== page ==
Motsunabe (もつ鍋)

Motsunabe is a nabe dish made from Motsu (offal).

A pot is filled with soup and prepared beef (or pork) offal and boiled until the offal absorbs the soup; cabbage and Chinese chives are added, and eaten when ready. The base soup is usually soy sauce with garlic and chili pepper or miso. Champon noodles are usually put into the pot and boiled to complete the dish after you eat the offal and vegetables.

In Motsunabe served in restaurants, beef intestines are mostly used, but various kinds of offal can be used, considering the name of Motsunabe. Actually, Motsunabe dishes made from many kinds of offal besides intestines are not unusual.

Motsunabe originally was a local dish around the Fukuoka City area. As some local restaurants expanded their business to Tokyo in about 1992, right after the collapse of the bubble economy, Motsunabe was taken up by the media; as a result, it became a boom, with its advantage of low price and being a good match for Japanese sake, and came to be known nationwide. However, it didn't take root in big city areas like Tokyo; part of the reason was that there was a BSE issue and also the popularity was just temporary.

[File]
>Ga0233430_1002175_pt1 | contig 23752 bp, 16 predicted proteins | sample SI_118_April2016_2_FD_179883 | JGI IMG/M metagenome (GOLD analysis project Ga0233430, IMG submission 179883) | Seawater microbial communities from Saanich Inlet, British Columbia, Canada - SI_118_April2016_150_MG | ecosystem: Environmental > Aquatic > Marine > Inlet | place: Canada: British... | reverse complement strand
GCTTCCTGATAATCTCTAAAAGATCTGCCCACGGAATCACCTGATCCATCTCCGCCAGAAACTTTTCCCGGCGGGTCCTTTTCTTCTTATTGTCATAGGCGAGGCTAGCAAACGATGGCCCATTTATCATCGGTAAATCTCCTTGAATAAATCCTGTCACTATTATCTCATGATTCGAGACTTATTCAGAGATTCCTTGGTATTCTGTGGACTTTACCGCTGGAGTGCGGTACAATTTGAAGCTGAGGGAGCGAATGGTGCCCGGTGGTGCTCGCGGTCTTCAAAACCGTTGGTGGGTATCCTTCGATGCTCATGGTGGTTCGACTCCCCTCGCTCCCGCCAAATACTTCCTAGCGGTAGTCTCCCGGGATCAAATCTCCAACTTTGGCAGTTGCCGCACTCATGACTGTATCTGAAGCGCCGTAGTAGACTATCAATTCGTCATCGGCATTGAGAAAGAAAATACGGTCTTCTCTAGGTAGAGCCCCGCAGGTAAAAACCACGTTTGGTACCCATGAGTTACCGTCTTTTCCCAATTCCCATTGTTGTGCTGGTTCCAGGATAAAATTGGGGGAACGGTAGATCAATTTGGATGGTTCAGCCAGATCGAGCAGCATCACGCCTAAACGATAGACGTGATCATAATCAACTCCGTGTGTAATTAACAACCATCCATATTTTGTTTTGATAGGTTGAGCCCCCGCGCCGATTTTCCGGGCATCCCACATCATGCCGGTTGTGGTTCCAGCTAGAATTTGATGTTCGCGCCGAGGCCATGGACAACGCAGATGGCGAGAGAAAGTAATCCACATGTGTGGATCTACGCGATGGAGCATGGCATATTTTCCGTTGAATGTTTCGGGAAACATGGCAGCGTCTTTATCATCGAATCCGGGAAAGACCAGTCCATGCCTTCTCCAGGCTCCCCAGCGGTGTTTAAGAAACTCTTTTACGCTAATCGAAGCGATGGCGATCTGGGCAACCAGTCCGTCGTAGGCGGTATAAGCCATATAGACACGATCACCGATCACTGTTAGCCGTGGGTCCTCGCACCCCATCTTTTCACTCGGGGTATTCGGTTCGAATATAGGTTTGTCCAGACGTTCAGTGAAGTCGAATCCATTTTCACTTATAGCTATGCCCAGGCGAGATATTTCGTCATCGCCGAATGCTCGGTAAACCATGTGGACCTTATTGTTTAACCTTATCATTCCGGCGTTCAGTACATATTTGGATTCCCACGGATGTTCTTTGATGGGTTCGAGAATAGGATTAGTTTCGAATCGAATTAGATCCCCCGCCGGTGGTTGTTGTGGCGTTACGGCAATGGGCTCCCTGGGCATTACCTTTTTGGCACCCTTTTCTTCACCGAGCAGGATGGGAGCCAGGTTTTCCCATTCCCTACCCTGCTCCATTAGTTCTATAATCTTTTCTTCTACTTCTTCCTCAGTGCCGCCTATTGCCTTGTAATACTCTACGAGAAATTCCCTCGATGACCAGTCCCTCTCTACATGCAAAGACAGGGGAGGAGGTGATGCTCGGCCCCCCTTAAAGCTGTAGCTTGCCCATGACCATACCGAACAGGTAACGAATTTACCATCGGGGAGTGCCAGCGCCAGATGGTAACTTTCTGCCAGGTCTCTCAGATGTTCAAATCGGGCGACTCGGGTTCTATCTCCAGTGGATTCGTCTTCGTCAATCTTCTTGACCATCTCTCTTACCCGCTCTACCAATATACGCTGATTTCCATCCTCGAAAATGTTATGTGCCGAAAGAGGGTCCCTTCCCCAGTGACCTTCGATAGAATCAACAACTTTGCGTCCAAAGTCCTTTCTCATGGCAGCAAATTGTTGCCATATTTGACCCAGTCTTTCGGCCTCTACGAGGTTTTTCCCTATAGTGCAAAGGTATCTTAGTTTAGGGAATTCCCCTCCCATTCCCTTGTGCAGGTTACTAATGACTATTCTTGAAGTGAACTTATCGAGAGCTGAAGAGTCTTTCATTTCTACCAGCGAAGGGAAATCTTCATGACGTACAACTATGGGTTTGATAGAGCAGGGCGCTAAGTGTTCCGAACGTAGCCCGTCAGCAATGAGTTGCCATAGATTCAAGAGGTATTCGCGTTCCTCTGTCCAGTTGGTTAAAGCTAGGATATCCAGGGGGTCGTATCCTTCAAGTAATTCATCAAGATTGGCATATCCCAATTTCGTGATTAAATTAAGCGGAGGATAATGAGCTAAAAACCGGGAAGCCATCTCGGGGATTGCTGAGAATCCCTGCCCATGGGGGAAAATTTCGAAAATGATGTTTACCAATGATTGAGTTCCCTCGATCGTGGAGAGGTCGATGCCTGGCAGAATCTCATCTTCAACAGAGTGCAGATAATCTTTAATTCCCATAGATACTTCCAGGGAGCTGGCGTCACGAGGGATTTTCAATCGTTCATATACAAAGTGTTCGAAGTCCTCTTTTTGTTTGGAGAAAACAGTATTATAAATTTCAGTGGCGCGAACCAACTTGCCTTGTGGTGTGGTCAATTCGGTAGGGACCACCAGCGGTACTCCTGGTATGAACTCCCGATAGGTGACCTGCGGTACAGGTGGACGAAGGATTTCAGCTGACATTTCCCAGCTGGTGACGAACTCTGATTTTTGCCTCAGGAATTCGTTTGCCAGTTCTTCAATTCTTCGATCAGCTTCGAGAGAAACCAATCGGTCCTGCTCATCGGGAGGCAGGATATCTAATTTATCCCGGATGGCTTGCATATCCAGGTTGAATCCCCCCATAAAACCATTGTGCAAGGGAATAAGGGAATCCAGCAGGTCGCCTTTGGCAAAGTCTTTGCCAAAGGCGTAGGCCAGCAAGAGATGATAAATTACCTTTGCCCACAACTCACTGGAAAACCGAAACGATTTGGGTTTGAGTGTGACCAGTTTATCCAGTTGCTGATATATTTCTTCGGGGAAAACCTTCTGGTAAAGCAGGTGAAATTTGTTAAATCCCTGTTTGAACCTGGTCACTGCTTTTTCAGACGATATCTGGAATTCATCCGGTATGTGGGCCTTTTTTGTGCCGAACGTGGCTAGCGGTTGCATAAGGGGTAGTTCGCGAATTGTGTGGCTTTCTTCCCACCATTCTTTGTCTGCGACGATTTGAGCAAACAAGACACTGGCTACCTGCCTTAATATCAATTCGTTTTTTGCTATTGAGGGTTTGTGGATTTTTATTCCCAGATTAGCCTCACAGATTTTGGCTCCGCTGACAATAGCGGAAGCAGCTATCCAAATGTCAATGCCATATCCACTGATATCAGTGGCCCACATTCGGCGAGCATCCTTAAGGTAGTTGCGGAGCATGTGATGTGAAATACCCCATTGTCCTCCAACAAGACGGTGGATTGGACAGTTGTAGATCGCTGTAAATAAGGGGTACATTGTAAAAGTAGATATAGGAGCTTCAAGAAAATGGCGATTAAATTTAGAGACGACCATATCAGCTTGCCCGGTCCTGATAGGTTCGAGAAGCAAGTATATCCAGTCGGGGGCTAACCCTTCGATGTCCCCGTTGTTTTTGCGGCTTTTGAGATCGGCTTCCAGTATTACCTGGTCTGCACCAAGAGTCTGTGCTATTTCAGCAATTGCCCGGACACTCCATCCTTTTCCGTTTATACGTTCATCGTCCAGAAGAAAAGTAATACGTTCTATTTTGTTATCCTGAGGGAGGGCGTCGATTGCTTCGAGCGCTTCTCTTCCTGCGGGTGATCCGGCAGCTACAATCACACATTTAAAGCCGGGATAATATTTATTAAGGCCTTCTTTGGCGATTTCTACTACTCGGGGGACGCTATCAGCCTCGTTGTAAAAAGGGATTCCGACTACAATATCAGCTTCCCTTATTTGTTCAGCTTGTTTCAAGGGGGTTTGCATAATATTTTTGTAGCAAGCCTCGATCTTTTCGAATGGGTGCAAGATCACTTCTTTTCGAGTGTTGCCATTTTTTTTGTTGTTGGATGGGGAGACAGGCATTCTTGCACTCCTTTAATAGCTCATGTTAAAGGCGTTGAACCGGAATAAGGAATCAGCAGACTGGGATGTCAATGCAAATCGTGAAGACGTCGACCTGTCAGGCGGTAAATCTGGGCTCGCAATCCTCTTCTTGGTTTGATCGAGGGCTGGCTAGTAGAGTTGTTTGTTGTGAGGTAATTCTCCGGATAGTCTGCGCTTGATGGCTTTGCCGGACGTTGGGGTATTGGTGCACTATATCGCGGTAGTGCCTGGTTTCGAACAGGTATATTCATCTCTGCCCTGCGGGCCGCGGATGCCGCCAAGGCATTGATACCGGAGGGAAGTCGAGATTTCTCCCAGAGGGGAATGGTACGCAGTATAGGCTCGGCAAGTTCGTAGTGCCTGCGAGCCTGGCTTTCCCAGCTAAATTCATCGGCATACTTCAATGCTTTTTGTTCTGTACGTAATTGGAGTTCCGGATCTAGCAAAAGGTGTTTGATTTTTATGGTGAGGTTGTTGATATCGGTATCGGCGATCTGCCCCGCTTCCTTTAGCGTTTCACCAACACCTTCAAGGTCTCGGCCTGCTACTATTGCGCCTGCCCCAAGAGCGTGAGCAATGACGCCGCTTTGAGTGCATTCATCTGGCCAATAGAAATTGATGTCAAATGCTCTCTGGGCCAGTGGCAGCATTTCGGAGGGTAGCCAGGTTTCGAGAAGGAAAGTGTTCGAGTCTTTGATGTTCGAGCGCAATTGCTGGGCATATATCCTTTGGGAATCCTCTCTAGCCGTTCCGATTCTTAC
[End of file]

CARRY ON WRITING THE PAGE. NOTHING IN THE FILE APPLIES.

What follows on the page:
In the Kansai area, though, it has taken root as the forms of Horumonyaki (grilled beef or pork offal) and Horumonnabe (beef or pork offal cooked in stock), which are different from the Motsunabe of Hakata, Fukuoka Prefecture. And, since the 'Mini-bubble economy' in about 2006, it has been gaining popularity again in the Tokyo area.

In Fukuoka, having nothing to do with the dropping popularity in the Tokyo area, it still remains popular after being affected by the BSE issue; there are many Motsunabe restaurants of long standing, and it is the second most popular dish, just behind Hakata ramen (Chinese noodles) in general izakaya restaurants.